Jim Keller joined Mark Papermaster on stage at AMD's Core Innovation Update press conference and added a few more details to AMD's K12 announcement. Keller stressed AMD's expertise in building high frequency cores, as well as marrying the strengths of AMD's big cores with those of its low power cores. The resulting K12 core is a 64-bit ARM design, but Jim Keller also revealed that his team is working on a corresponding 64-bit x86 core.

The x86 counterpart doesn't have a publicly known name at this point, but it is a new design built from the ground up.

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  • MartinT - Monday, May 5, 2014 - link

    I'm telling you that AMD has never shown signs of catching up with Intel in x86 performance since the release of Conroe/Merom/Woodcrest almost eight years ago.

    Hence my scepticism at the OP's prediction that they will be caught up in "2-3 years."
    Reply
  • Alexey291 - Tuesday, May 6, 2014 - link

    and yet AMD hasn't had a "Mid-end" (ahem) CPU for about 6 or so years. They were all strictly "below 200usd" mark. Reply
  • Gizmosis350k - Wednesday, May 7, 2014 - link

    If all he does is buy $1k chips and shit on AMD, he must be living life in the fast lane Reply
  • The_Assimilator - Monday, May 5, 2014 - link

    "AMD will reach performance parity with Intel sometime within the next 2 - 3 years"

    That's what AMD fans have been saying since Conroe. It ain't happened since then, it ain't gonna happen in the future. Intel is ahead, they know it, and after the P4 fiasco they won't ever give up their lead in the x86 race.
    Reply
  • Flunk - Monday, May 5, 2014 - link

    That's been said before, back in the Socket 7 era. Then AMD caught up with the Athlon and pulled ahead with the Athlon XP and stayed competitive up until the Core 2 was released. You can't write off AMD yet. Intel has been dragging their heels on CPU performance since Sandy Bridge so there is a potential opening there. Reply
  • Gizmosis350k - Wednesday, May 21, 2014 - link

    The problem is that Moore's law is dead. If AMD gets in shape now they can reach right up there but the architects and more importantly Global Foundries is where the real problem lies Reply
  • bji - Monday, May 5, 2014 - link

    As a response to your comment, and to many of the comments above yours: the difference is that since Sandy Bridge, the speed at which Intel is moving forward on x86 performance has slowed, the first time in the history of x86 that this has happened. So the game is different now. Intel is moving ahead more slowly, and it will cost AMD less to catch up now.

    As Flunk below mentions, AMD actually already did catch up and surpass Intel once, when Intel stumbled. Now, in 2014 (and since 2011-ish, really), Intel hasn't stumbled so much as they've simply hit a performance improvement wall. Now that Intel isn't moving forward so fast, AMD can catch up.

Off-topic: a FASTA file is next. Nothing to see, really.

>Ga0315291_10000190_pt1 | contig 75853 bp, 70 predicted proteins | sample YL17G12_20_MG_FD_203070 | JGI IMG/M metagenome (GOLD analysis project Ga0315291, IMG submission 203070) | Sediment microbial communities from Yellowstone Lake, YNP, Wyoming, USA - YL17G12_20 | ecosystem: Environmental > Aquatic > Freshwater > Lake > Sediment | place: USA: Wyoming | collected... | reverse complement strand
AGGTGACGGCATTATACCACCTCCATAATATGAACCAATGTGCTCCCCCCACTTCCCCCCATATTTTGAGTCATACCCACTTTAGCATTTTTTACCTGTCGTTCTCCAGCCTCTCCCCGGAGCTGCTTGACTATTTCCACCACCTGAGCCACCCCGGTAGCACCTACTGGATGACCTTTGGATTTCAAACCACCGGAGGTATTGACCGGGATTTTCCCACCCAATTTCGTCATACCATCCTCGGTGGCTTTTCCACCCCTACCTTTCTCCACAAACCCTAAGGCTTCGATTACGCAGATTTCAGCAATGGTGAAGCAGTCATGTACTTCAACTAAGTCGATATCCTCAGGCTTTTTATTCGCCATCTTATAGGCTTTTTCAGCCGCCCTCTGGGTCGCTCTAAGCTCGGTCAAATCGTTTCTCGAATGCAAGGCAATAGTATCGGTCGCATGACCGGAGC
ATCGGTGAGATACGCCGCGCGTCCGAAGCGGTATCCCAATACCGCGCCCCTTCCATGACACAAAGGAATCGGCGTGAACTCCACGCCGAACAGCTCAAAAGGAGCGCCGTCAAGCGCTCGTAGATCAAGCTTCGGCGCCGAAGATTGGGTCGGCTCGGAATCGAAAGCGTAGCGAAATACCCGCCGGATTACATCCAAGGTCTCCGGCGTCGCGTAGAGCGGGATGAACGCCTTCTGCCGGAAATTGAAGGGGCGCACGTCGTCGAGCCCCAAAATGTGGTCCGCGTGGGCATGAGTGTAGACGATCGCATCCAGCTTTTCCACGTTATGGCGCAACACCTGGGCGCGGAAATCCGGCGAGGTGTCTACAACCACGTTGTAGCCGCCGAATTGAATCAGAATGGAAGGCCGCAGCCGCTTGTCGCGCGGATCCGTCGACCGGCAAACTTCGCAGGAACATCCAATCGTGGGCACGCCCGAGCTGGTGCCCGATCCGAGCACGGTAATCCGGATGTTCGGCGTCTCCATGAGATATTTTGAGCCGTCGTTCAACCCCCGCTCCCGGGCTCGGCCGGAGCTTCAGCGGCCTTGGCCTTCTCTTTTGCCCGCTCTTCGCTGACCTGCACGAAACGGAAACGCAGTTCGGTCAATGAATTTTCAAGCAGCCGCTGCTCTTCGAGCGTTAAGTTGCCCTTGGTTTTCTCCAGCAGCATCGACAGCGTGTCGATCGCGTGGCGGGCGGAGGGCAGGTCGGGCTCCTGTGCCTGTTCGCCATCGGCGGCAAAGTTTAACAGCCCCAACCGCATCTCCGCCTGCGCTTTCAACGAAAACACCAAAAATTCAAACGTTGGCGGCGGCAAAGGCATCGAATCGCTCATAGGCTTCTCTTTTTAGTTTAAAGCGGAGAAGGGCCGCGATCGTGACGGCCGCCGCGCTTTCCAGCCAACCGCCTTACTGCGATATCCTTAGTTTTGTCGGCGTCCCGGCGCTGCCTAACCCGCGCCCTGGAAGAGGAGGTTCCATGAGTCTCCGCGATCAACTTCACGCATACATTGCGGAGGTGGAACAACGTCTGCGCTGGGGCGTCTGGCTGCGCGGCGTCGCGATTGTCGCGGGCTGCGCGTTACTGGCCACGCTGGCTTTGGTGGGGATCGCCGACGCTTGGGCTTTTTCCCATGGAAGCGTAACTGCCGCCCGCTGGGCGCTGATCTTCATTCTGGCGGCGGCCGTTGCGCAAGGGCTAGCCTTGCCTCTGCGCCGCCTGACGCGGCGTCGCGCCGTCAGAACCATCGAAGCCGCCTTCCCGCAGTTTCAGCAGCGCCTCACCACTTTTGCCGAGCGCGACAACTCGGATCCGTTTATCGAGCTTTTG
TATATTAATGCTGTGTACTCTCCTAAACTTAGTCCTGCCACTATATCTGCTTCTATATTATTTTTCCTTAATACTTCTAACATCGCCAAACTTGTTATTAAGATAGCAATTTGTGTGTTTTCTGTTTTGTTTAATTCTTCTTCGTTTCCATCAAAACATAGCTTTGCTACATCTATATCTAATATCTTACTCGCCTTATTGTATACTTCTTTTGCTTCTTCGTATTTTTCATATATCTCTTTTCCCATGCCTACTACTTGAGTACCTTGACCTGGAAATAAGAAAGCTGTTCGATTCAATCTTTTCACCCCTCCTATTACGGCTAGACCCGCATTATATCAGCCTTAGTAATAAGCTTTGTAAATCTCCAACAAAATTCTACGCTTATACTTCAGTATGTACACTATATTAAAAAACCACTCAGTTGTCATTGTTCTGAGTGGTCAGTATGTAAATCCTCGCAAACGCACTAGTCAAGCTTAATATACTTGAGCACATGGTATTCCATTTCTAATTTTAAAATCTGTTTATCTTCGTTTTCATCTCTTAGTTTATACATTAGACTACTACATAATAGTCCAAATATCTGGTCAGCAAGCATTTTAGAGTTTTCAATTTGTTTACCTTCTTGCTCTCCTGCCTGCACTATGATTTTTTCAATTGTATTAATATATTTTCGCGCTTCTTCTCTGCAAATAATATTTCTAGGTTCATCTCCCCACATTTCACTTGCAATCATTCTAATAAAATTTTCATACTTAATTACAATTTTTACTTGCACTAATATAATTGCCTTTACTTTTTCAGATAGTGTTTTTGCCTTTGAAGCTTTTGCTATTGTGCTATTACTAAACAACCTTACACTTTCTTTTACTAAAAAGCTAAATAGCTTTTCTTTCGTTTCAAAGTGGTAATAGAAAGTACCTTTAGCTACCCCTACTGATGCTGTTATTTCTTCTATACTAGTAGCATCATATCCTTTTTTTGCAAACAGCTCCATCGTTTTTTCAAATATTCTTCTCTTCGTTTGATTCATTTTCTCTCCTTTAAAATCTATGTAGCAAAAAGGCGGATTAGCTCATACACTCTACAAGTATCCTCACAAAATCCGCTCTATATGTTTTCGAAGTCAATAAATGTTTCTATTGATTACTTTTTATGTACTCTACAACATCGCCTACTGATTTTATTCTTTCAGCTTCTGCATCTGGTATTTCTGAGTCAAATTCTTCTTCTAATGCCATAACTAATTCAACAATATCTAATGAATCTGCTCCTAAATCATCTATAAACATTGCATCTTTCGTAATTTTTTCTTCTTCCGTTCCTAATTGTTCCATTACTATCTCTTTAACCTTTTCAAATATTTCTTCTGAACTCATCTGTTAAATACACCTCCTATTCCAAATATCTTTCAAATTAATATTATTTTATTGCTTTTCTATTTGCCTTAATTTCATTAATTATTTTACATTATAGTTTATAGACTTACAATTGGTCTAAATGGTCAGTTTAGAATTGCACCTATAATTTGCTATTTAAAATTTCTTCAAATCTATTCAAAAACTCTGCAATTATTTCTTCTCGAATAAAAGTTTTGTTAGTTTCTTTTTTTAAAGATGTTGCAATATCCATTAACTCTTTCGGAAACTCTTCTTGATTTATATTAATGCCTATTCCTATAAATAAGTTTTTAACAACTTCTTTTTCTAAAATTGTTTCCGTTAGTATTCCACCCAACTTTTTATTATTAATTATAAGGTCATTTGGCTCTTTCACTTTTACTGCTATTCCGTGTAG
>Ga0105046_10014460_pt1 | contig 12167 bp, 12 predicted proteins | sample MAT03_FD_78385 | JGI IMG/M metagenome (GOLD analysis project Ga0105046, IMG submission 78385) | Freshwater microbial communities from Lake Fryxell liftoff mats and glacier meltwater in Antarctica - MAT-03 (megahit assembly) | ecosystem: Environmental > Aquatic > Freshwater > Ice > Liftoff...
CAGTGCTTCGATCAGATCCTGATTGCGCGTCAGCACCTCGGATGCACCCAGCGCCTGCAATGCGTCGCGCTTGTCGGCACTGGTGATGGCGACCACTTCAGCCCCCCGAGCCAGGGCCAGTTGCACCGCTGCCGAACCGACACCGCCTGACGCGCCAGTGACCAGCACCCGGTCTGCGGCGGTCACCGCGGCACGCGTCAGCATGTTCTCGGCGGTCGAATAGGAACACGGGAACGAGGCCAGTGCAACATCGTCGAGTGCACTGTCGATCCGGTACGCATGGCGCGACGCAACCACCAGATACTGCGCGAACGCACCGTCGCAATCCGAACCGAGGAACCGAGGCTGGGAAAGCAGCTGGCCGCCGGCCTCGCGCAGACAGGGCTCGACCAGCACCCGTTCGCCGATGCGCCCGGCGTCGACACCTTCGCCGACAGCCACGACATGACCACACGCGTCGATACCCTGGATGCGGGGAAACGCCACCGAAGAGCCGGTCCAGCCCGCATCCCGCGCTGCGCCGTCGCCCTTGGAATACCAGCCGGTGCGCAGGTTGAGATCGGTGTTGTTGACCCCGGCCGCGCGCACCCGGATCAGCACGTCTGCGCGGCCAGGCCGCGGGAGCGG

Reply
  • cmdrdredd - Monday, May 5, 2014 - link

    You think Intel has slowed progress on performance because they can't progress faster. Truth is they don't have to so they stall on purpose to milk consumers. I thought it was obvious myself. Reply
  • bji - Tuesday, May 6, 2014 - link

    I think you're wrong. The desktop market is stagnating, on the verge of shrinking if it isn't already. x86 CPUs have been more than fast enough for casual uses for at least 6 years now. They've been more than fast enough for moderately stressful work for more than 3 years now. There are very few workloads, used by very few people, that can't be satisfactorily handled by a $200 CPU from three years ago. Finally, the lowest hanging fruit have already been picked over and over again in the quest for improving x86 performance. The node shrinks have just about hit an impossible, or at least very diffficult to breach, wall.

    All of this means that it is now prohibitively expensive to increase x86 performance substantially. Doing so demands more money than the market has to offer Intel for doing so. Sure, increases will happen, but only at a pace that can be achieved with lesser investment as demanded by lesser market interest in x86.

    Lower power, on the other hand - that is an area where the advances are easier to make, at least for now, and consumer demands are high, given that more x86 CPUs are going into notebooks now than desktops.

    Intel *can't* progress any faster, not while investing in R & D that is actually expected to have payoff. But AMD? AMD still has lower hanging fruit to pick. They can get down to the same process node as Intel, piggybacking off of demand from other segments of the industry that provide the dollars necessary to update fabs to tech competitive with Intel. They can exploit new ideas in CPU architecture (new to them, probably old to Intel) to bring their IPC up to par with Intel.

    It will happen, not because AMD will magically become better at competing with Intel, but because Intel will hit the wall first (and is already hitting it form a performance increase perspective) and AMD will have the benefit of the trail already being blazed for them, and having to spend less money to get to that wall. It costs more to be the frontrunner than to follow the frontrunner. And so once the frontrunner can no longer run faster, the one trailing it will catch up.
    Reply
  • Carleh - Tuesday, May 6, 2014 - link

    And AMD is right to diversify its portfolio with ARM cpus, so it can tap both markets at once, minimizing risk. Reply

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